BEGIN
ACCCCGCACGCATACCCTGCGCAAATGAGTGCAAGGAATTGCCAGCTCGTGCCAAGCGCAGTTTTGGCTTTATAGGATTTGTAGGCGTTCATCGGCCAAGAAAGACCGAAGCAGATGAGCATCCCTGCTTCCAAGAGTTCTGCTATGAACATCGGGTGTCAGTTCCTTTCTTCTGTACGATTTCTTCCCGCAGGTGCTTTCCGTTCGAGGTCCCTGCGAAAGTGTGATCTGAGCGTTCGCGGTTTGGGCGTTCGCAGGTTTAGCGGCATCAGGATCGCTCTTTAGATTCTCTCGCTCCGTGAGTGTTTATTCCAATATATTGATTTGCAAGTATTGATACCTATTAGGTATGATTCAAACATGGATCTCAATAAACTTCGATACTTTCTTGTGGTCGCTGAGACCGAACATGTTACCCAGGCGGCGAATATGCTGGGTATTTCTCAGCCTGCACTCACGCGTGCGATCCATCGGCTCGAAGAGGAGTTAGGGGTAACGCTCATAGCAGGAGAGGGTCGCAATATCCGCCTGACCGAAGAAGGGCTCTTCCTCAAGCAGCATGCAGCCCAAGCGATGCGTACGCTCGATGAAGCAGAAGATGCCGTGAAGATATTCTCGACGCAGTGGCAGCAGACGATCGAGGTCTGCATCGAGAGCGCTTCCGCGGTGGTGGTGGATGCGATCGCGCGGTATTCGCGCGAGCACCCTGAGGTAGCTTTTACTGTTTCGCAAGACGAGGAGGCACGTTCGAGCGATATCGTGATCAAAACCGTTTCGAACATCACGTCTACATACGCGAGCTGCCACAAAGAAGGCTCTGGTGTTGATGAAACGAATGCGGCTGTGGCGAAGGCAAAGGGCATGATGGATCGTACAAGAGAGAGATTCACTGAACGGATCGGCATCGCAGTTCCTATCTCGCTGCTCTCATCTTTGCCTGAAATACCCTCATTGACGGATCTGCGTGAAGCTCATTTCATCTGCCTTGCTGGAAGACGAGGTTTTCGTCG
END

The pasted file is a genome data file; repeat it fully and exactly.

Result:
ACCCCGCACGCATACCCTGCGCAAATGAGTGCAAGGAATTGCCAGCTCGTGCCAAGCGCAGTTTTGGCTTTATAGGATTTGTAGGCGTTCATCGGCCAAGAAAGACCGAAGCAGATGAGCATCCCTGCTTCCAAGAGTTCTGCTATGAACATCGGGTGTCAGTTCCTTTCTTCTGTACGATTTCTTCCCGCAGGTGCTTTCCGTTCGAGGTCCCTGCGAAAGTGTGATCTGAGCGTTCGCGGTTTGGGCGTTCGCAGGTTTAGCGGCATCAGGATCGCTCTTTAGATTCTCTCGCTCCGTGAGTGTTTATTCCAATATATTGATTTGCAAGTATTGATACCTATTAGGTATGATTCAAACATGGATCTCAATAAACTTCGATACTTTCTTGTGGTCGCTGAGACCGAACATGTTACCCAGGCGGCGAATATGCTGGGTATTTCTCAGCCTGCACTCACGCGTGCGATCCATCGGCTCGAAGAGGAGTTAGGGGTAACGCTCATAGCAGGAGAGGGTCGCAATATCCGCCTGACCGAAGAAGGGCTCTTCCTCAAGCAGCATGCAGCCCAAGCGATGCGTACGCTCGATGAAGCAGAAGATGCCGTGAAGATATTCTCGACGCAGTGGCAGCAGACGATCGAGGTCTGCATCGAGAGCGCTTCCGCGGTGGTGGTGGATGCGATCGCGCGGTATTCGCGCGAGCACCCTGAGGTAGCTTTTACTGTTTCGCAAGACGAGGAGGCACGTTCGAGCGATATCGTGATCAAAACCGTTTCGAACATCACGTCTACATACGCGAGCTGCCACAAAGAAGGCTCTGGTGTTGATGAAACGAATGCGGCTGTGGCGAAGGCAAAGGGCATGATGGATCGTACAAGAGAGAGATTCACTGAACGGATCGGCATCGCAGTTCCTATCTCGCTGCTCTCATCTTTGCCTGAAATACCCTCATTGACGGATCTGCGTGAAGCTCATTTCATCTGCCTTGCTGGAAGACGAGGTTTTCGTCG